Effective anti-missile systems are a part of our deterrent strategy. The theory says that if the enemy knows that their attack won’t achieve much, they won’t try to attack us – at least today. Of course, it’s well known that improvements in offensive and defensive weapons and tactics follow upon one another. The longbow, machine gun, tank, and aircraft all changed the face of warfare, as well as giving birth to technologies to counter them.

It seems as though nobody is as good at creating defensive systems as Israel. And of course they are important. It doesn’t matter that we have the capability of turning southern Lebanon into  a wasteland if Hezbollah can destroy our major cities and infrastructure while we are doing it. Defensive systems keep us alive while the offensive ones defeat the enemy and win the war.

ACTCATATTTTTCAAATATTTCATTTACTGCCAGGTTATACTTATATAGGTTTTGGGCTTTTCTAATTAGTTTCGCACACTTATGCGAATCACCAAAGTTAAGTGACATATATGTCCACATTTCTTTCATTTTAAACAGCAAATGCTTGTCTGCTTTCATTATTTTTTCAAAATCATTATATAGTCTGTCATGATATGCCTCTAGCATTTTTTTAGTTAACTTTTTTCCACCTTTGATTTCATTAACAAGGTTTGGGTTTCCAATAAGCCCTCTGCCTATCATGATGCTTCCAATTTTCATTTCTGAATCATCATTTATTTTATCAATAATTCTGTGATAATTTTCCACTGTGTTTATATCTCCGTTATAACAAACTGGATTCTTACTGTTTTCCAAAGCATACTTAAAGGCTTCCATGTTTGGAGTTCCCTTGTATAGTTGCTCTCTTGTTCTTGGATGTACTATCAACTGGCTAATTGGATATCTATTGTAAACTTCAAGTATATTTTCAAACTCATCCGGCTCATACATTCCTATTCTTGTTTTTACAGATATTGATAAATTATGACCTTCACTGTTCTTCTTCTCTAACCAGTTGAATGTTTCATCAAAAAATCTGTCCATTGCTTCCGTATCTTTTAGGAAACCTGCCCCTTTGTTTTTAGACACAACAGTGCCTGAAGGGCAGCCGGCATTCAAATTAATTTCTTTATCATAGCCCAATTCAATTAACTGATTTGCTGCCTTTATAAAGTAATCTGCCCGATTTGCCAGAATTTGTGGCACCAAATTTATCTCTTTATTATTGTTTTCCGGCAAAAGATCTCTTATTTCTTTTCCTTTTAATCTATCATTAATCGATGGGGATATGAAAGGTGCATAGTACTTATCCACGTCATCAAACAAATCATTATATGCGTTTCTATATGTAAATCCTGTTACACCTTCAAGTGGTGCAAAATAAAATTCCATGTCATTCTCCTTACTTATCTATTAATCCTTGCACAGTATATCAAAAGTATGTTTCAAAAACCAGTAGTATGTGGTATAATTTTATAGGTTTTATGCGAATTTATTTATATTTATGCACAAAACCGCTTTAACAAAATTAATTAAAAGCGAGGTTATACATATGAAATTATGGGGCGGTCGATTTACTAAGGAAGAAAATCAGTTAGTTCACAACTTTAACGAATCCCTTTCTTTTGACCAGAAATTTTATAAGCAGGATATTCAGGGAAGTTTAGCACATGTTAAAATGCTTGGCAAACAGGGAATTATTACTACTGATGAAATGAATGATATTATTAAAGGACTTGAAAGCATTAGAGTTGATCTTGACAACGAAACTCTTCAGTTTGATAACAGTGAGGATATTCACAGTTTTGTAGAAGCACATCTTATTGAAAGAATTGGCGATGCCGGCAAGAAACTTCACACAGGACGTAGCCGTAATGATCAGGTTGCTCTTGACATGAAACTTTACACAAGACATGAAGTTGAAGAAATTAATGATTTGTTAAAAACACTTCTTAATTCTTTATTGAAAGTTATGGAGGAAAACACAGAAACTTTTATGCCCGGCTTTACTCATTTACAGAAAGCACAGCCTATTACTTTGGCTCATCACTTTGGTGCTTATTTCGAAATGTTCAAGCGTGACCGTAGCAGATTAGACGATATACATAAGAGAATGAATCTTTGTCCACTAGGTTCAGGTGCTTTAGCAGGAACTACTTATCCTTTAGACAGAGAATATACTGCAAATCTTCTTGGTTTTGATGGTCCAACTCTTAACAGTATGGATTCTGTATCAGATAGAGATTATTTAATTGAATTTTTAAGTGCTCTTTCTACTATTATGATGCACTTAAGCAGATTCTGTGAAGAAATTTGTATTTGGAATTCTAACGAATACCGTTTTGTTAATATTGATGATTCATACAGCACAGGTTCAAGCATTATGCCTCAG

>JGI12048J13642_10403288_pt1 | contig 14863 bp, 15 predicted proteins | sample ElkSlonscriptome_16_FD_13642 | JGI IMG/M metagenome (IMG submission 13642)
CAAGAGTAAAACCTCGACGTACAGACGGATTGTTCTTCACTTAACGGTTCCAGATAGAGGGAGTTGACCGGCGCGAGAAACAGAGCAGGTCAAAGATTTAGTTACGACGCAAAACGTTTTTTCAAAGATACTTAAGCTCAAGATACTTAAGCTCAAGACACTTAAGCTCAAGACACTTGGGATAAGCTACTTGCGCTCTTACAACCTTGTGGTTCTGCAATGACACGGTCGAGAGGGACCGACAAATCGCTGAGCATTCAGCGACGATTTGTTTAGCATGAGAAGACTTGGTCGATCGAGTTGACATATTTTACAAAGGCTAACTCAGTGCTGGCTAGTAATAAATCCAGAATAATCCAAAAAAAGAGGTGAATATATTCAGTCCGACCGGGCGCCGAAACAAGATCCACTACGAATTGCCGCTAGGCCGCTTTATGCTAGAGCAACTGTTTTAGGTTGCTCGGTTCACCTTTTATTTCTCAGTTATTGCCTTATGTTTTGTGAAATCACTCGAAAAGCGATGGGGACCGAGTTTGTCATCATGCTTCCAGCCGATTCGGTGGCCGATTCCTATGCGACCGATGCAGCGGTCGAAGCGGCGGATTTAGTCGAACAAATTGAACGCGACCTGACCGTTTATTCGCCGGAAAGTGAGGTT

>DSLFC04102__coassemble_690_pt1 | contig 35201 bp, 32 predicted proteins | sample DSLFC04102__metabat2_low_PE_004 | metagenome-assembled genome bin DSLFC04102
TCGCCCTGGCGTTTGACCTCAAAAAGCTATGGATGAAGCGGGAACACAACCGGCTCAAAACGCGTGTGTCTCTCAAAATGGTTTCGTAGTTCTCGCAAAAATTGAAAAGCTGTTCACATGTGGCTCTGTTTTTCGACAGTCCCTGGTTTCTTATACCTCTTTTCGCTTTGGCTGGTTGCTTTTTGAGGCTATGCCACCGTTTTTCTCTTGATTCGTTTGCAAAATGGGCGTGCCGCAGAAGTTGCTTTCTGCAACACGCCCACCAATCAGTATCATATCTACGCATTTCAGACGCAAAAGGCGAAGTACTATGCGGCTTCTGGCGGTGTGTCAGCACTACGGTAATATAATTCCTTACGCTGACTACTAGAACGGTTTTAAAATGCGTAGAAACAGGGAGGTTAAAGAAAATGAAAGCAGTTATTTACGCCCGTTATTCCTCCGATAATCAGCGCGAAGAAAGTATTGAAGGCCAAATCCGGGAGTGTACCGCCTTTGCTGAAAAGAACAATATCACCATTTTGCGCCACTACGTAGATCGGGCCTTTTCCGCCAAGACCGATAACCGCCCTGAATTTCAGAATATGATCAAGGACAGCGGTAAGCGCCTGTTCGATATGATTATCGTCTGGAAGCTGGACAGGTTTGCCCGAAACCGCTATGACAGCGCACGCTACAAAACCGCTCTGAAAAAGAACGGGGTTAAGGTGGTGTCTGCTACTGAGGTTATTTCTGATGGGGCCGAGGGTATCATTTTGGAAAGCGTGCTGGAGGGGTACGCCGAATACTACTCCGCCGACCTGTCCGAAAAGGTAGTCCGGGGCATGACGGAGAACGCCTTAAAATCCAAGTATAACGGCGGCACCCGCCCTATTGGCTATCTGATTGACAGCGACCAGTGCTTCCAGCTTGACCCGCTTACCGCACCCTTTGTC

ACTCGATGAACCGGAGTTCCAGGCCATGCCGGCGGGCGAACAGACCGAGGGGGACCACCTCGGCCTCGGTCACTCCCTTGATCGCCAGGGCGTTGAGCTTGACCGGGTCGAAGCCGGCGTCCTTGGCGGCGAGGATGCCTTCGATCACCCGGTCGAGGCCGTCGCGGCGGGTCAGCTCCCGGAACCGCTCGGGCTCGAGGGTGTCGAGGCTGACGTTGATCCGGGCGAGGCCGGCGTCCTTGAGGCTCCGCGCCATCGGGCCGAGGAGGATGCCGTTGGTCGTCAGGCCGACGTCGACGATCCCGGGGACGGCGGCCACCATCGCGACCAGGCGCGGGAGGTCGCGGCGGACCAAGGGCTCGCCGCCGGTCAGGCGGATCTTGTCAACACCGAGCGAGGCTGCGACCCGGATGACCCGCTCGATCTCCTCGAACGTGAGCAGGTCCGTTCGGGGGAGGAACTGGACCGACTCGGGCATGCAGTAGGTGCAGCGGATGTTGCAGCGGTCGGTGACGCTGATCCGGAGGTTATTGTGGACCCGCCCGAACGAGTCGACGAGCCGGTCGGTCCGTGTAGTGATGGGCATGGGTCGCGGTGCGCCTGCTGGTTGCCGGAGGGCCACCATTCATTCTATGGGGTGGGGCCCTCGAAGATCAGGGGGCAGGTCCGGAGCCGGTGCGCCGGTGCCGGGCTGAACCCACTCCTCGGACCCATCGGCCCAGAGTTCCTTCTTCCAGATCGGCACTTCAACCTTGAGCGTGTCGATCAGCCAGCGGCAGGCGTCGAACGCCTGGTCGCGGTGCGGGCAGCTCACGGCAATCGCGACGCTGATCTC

But there needs to be a balance, both technologically and strategically. Do we have the offensive capabilities to defeat our enemies? And will we use them?

Today those enemies are Iran and her proxies. Our nuclear deterrent, assuming that there is such a thing, would not be employed except in the worst possible situation, when our country is in danger of being overrun or being attacked with weapons of mass destruction. So I will leave this out of the discussion.